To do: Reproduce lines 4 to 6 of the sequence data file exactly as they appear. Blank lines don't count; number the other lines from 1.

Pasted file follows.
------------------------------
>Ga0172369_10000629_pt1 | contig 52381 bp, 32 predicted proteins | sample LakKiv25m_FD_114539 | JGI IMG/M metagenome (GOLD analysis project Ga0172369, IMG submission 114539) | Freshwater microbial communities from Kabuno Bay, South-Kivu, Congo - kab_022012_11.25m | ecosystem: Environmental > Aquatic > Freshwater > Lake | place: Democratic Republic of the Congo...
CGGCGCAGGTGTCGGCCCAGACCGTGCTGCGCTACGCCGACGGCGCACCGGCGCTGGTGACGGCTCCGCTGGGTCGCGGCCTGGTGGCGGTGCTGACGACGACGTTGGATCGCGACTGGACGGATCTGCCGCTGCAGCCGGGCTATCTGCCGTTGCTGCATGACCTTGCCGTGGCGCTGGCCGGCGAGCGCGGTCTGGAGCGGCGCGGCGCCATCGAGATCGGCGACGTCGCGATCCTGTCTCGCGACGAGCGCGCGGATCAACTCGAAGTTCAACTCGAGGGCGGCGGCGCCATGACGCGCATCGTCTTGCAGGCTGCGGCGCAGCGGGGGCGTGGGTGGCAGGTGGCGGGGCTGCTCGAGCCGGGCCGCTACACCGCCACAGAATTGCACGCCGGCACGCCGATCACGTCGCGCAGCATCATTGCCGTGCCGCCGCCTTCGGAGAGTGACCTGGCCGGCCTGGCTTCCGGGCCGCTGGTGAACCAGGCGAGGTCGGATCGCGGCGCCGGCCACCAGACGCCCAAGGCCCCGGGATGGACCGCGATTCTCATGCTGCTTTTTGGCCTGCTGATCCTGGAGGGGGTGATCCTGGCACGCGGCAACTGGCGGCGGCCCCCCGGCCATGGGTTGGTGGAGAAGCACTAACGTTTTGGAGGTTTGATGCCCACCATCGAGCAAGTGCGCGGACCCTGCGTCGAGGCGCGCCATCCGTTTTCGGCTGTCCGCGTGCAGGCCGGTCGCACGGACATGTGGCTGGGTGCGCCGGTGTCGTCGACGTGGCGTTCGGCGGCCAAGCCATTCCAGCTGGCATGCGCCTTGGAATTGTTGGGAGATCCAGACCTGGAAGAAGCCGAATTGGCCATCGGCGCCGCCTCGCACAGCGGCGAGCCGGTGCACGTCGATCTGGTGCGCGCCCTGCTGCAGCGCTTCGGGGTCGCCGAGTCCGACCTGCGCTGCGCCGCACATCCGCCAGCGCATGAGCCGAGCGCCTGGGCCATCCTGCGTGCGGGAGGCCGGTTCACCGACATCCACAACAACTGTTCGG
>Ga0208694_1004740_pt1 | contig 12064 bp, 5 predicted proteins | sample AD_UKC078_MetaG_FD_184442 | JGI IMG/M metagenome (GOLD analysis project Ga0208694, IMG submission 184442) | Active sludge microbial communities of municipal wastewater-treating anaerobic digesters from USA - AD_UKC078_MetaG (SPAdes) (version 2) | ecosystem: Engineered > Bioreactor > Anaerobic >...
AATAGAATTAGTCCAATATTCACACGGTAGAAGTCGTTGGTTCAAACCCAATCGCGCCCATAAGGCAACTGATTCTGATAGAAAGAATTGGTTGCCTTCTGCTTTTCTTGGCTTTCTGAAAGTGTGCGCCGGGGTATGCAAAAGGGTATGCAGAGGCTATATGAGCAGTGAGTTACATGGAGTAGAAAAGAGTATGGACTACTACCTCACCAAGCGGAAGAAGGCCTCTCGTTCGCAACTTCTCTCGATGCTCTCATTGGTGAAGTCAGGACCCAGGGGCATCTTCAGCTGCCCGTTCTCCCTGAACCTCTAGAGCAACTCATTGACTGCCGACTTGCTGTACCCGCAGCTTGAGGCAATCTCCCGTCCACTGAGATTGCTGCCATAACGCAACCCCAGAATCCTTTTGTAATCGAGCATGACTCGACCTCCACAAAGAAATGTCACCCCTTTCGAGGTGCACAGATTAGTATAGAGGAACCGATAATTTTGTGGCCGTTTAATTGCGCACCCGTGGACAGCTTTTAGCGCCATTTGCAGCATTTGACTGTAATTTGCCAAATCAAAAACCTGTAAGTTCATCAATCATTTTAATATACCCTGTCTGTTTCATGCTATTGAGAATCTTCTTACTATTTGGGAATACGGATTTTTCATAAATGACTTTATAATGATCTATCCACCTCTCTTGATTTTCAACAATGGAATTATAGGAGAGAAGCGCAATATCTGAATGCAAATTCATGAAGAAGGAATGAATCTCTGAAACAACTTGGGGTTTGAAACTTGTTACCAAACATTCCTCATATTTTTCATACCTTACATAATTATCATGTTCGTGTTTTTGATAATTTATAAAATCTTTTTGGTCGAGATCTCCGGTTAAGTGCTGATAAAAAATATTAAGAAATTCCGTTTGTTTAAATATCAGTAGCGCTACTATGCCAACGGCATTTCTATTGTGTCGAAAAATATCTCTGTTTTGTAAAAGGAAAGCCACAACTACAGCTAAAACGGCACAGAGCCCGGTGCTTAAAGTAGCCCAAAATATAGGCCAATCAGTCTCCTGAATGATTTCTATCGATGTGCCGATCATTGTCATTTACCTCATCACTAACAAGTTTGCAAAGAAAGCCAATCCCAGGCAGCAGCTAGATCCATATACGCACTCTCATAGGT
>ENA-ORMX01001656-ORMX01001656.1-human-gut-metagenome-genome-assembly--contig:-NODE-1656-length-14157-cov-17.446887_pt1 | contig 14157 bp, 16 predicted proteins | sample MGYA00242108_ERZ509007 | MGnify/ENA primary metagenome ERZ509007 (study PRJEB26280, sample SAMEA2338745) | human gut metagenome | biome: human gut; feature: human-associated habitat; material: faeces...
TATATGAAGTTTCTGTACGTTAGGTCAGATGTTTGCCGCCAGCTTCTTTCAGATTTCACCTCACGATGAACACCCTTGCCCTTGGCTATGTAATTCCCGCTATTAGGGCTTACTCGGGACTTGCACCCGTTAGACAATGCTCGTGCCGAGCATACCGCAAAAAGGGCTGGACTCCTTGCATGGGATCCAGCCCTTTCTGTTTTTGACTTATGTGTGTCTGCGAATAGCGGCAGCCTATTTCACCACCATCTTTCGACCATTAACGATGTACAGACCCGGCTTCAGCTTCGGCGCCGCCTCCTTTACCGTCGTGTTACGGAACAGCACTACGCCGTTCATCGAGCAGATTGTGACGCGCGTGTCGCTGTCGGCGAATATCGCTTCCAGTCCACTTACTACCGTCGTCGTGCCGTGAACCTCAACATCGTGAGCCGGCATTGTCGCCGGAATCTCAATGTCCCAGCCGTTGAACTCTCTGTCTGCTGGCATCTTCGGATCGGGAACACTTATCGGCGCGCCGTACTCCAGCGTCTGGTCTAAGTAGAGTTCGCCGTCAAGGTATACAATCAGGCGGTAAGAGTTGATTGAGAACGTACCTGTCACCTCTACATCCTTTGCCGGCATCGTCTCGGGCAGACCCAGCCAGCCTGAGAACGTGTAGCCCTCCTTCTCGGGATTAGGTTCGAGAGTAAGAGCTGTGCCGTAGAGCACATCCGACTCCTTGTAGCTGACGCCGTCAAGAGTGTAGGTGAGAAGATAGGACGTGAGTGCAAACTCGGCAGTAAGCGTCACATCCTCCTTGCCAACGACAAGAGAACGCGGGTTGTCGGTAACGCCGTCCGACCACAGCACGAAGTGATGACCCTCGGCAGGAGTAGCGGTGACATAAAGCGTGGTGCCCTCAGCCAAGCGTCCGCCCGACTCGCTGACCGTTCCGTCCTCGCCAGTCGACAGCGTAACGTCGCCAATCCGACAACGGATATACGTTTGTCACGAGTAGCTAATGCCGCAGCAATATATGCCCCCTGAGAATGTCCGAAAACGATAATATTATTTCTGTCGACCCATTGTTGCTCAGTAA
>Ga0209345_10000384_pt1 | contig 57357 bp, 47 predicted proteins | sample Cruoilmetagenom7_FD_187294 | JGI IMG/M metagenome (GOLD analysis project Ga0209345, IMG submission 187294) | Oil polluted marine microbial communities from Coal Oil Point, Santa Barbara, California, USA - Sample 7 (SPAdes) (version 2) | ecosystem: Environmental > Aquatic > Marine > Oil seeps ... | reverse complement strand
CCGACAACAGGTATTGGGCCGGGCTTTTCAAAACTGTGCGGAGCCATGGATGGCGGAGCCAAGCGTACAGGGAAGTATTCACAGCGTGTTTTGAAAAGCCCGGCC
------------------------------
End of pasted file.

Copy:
AATAGAATTAGTCCAATATTCACACGGTAGAAGTCGTTGGTTCAAACCCAATCGCGCCCATAAGGCAACTGATTCTGATAGAAAGAATTGGTTGCCTTCTGCTTTTCTTGGCTTTCTGAAAGTGTGCGCCGGGGTATGCAAAAGGGTATGCAGAGGCTATATGAGCAGTGAGTTACATGGAGTAGAAAAGAGTATGGACTACTACCTCACCAAGCGGAAGAAGGCCTCTCGTTCGCAACTTCTCTCGATGCTCTCATTGGTGAAGTCAGGACCCAGGGGCATCTTCAGCTGCCCGTTCTCCCTGAACCTCTAGAGCAACTCATTGACTGCCGACTTGCTGTACCCGCAGCTTGAGGCAATCTCCCGTCCACTGAGATTGCTGCCATAACGCAACCCCAGAATCCTTTTGTAATCGAGCATGACTCGACCTCCACAAAGAAATGTCACCCCTTTCGAGGTGCACAGATTAGTATAGAGGAACCGATAATTTTGTGGCCGTTTAATTGCGCACCCGTGGACAGCTTTTAGCGCCATTTGCAGCATTTGACTGTAATTTGCCAAATCAAAAACCTGTAAGTTCATCAATCATTTTAATATACCCTGTCTGTTTCATGCTATTGAGAATCTTCTTACTATTTGGGAATACGGATTTTTCATAAATGACTTTATAATGATCTATCCACCTCTCTTGATTTTCAACAATGGAATTATAGGAGAGAAGCGCAATATCTGAATGCAAATTCATGAAGAAGGAATGAATCTCTGAAACAACTTGGGGTTTGAAACTTGTTACCAAACATTCCTCATATTTTTCATACCTTACATAATTATCATGTTCGTGTTTTTGATAATTTATAAAATCTTTTTGGTCGAGATCTCCGGTTAAGTGCTGATAAAAAATATTAAGAAATTCCGTTTGTTTAAATATCAGTAGCGCTACTATGCCAACGGCATTTCTATTGTGTCGAAAAATATCTCTGTTTTGTAAAAGGAAAGCCACAACTACAGCTAAAACGGCACAGAGCCCGGTGCTTAAAGTAGCCCAAAATATAGGCCAATCAGTCTCCTGAATGATTTCTATCGATGTGCCGATCATTGTCATTTACCTCATCACTAACAAGTTTGCAAAGAAAGCCAATCCCAGGCAGCAGCTAGATCCATATACGCACTCTCATAGGT
>ENA-ORMX01001656-ORMX01001656.1-human-gut-metagenome-genome-assembly--contig:-NODE-1656-length-14157-cov-17.446887_pt1 | contig 14157 bp, 16 predicted proteins | sample MGYA00242108_ERZ509007 | MGnify/ENA primary metagenome ERZ509007 (study PRJEB26280, sample SAMEA2338745) | human gut metagenome | biome: human gut; feature: human-associated habitat; material: faeces...
TATATGAAGTTTCTGTACGTTAGGTCAGATGTTTGCCGCCAGCTTCTTTCAGATTTCACCTCACGATGAACACCCTTGCCCTTGGCTATGTAATTCCCGCTATTAGGGCTTACTCGGGACTTGCACCCGTTAGACAATGCTCGTGCCGAGCATACCGCAAAAAGGGCTGGACTCCTTGCATGGGATCCAGCCCTTTCTGTTTTTGACTTATGTGTGTCTGCGAATAGCGGCAGCCTATTTCACCACCATCTTTCGACCATTAACGATGTACAGACCCGGCTTCAGCTTCGGCGCCGCCTCCTTTACCGTCGTGTTACGGAACAGCACTACGCCGTTCATCGAGCAGATTGTGACGCGCGTGTCGCTGTCGGCGAATATCGCTTCCAGTCCACTTACTACCGTCGTCGTGCCGTGAACCTCAACATCGTGAGCCGGCATTGTCGCCGGAATCTCAATGTCCCAGCCGTTGAACTCTCTGTCTGCTGGCATCTTCGGATCGGGAACACTTATCGGCGCGCCGTACTCCAGCGTCTGGTCTAAGTAGAGTTCGCCGTCAAGGTATACAATCAGGCGGTAAGAGTTGATTGAGAACGTACCTGTCACCTCTACATCCTTTGCCGGCATCGTCTCGGGCAGACCCAGCCAGCCTGAGAACGTGTAGCCCTCCTTCTCGGGATTAGGTTCGAGAGTAAGAGCTGTGCCGTAGAGCACATCCGACTCCTTGTAGCTGACGCCGTCAAGAGTGTAGGTGAGAAGATAGGACGTGAGTGCAAACTCGGCAGTAAGCGTCACATCCTCCTTGCCAACGACAAGAGAACGCGGGTTGTCGGTAACGCCGTCCGACCACAGCACGAAGTGATGACCCTCGGCAGGAGTAGCGGTGACATAAAGCGTGGTGCCCTCAGCCAAGCGTCCGCCCGACTCGCTGACCGTTCCGTCCTCGCCAGTCGACAGCGTAACGTCGCCAATCCGACAACGGATATACGTTTGTCACGAGTAGCTAATGCCGCAGCAATATATGCCCCCTGAGAATGTCCGAAAACGATAATATTATTTCTGTCGACCCATTGTTGCTCAGTAA